talk, and then consider

Today I was notified that I’ve been accepted into the screenwriters’ masterclass–which will be delivered by Paul Schrader–at the Galway Film Fleadh next week. Schrader is a screenwriter with particularly impressive credits under his belt, including Taxi Driver (which will be shown on the big screen before the lecture) and Raging Bull–both of which are considered classics of New Hollywood cinema. It’s a fantastic opportunity to learn from a master in the screenwriting trade.

He has an interesting quote in Schrader on Schrader:

“… screenwriting isn’t really writing: it’s really part of the oral tradition and it has a lot more to do with the day your uncle went hunting and the dog went crazy and the bird got away than it does with literature. One of the indispensable ways of judging whether an idea will work as a film story is oral presentation–you have to tell your story to someone.”

Theoretically, I’ve started work on the second draft of my screenplay, but I haven’t written anything yet. I’m mulling over a lot of changes to the script, and for me there’s a certain period where I find it impossible to write down these ideas. When the story reaches a certain critical point then I can write it down and figure it out. In the run up to that period I jot down ideas, sometimes in the form of questions, one-line statements, or just a series of words connected together by lines.

But, talking to someone about the story is important. Yesterday I bounced ideas I had for changes off Martin. It’s like externalising the debate in your head, except you can no longer predict the other part of the conversation, or the suggestions. Sometimes, I don’t need suggestions, I just need to talk out loud to someone.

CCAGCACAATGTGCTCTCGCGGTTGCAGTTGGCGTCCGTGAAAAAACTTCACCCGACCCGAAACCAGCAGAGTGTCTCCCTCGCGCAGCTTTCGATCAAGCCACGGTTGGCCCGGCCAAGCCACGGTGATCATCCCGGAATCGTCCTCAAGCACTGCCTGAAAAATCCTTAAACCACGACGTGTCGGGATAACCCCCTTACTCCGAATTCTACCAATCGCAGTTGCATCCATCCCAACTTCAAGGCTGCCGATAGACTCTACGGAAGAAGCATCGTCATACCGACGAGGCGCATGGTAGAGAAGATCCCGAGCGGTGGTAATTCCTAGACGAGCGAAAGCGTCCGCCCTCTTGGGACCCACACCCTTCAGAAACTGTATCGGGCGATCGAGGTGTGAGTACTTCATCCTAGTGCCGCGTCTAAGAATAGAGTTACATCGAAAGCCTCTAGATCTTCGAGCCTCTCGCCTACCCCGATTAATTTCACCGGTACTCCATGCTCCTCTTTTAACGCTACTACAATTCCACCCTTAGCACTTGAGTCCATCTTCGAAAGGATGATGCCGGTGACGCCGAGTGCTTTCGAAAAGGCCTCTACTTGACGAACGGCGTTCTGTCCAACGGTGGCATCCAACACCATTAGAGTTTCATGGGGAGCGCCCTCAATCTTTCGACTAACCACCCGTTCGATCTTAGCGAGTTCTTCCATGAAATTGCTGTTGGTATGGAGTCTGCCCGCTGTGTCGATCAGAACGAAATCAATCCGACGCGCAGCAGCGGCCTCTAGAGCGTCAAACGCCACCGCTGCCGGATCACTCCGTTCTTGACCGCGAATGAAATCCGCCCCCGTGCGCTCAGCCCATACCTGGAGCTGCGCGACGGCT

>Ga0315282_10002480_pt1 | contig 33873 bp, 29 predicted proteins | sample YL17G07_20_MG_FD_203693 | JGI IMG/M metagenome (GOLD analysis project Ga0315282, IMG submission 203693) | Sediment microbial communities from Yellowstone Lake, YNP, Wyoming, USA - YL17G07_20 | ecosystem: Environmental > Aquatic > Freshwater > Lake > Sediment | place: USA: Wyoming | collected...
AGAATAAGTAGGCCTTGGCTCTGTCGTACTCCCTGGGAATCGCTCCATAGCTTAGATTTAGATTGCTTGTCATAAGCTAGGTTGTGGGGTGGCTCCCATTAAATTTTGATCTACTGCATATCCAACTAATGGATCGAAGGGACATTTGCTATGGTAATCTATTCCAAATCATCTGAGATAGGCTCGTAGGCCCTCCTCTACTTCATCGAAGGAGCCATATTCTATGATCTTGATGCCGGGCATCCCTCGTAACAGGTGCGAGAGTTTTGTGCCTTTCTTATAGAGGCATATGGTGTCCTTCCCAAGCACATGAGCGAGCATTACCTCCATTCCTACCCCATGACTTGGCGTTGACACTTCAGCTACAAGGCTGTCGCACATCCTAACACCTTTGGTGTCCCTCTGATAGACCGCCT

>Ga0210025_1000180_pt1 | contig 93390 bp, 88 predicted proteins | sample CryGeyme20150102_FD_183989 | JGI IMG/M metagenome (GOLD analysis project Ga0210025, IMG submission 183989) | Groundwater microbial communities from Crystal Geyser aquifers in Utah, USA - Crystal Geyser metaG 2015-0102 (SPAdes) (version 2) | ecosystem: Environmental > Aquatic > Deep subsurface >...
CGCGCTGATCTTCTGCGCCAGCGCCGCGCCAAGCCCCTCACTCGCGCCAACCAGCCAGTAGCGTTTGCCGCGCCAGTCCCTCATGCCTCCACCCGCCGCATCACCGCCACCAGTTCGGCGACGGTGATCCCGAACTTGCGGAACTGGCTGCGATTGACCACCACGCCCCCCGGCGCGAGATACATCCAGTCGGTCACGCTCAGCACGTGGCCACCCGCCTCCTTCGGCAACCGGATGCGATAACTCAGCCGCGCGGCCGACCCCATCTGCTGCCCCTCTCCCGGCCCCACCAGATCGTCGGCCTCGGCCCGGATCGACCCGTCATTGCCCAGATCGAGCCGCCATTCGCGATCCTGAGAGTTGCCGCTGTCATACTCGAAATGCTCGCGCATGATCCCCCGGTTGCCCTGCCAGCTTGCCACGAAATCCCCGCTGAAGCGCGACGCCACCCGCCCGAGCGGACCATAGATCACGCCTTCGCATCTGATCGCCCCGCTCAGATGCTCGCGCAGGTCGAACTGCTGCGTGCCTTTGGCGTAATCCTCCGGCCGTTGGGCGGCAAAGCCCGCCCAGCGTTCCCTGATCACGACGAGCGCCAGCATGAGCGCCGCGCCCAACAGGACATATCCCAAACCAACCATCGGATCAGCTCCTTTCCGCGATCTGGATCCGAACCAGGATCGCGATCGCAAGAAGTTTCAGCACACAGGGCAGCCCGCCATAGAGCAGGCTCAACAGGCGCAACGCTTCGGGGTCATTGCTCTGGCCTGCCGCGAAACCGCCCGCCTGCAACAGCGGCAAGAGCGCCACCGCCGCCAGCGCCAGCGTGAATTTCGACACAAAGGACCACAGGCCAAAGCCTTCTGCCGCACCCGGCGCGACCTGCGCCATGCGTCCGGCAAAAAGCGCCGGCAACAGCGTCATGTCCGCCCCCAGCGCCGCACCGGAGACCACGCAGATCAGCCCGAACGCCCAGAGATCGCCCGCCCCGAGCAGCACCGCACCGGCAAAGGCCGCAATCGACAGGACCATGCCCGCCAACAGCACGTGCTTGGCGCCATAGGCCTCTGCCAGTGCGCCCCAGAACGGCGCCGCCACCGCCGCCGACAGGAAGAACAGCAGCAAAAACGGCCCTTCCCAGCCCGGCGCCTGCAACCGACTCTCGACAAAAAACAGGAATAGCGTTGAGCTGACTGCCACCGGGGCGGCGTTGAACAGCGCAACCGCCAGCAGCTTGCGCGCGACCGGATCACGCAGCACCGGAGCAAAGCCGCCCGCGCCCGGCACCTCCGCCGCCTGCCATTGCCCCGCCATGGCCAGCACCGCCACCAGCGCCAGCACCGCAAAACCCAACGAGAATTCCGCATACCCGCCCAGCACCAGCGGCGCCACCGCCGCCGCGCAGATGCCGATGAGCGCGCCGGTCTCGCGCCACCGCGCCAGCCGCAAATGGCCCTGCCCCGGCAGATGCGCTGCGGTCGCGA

The act of vocalising the idea highlights problems. There’s nothing that will pinpoint a foolish idea faster than saying it out loud to another person. I don’t know why that is. It sounds great in your head, and then half-way through the sentence you hear your own words and the inner critic rolls its eyes and tells you to shut up. It’s usually about then you notice your listener’s eyes have the dull sheen of boredom.

So, Schrader is right in that regard: telling your story to someone is useful. Up to a point. For instance, while I was talking to Martin yesterday my mind was simultaneously taking the various changes and running them through the script. It’s like I had a series of threads in my head–each one representing a new form of the script–and they morphed and undulated depending on the direction of the brainstorming. After a while, I have to stop. There are only so many possibilities I can hold in my mind at any one time. If I consider too many options then the threads fray and it becomes a mass of useless fibres.

Then, I have to consider the new plot shapes again. I have to let my mind dwell upon them in silence before I attempt to write or talk of them again to someone.

However, I have a hard deadline–I’m showing my script to a group in two week’s time. Unfortunately, that’s just after the Film Fleadh, so there are many distractions to achieving this goal.

I’ll do my best. If nothing else I’ll benefit from getting the chance to talk to a new group of people about my story. I should be ready by then to speak about it again.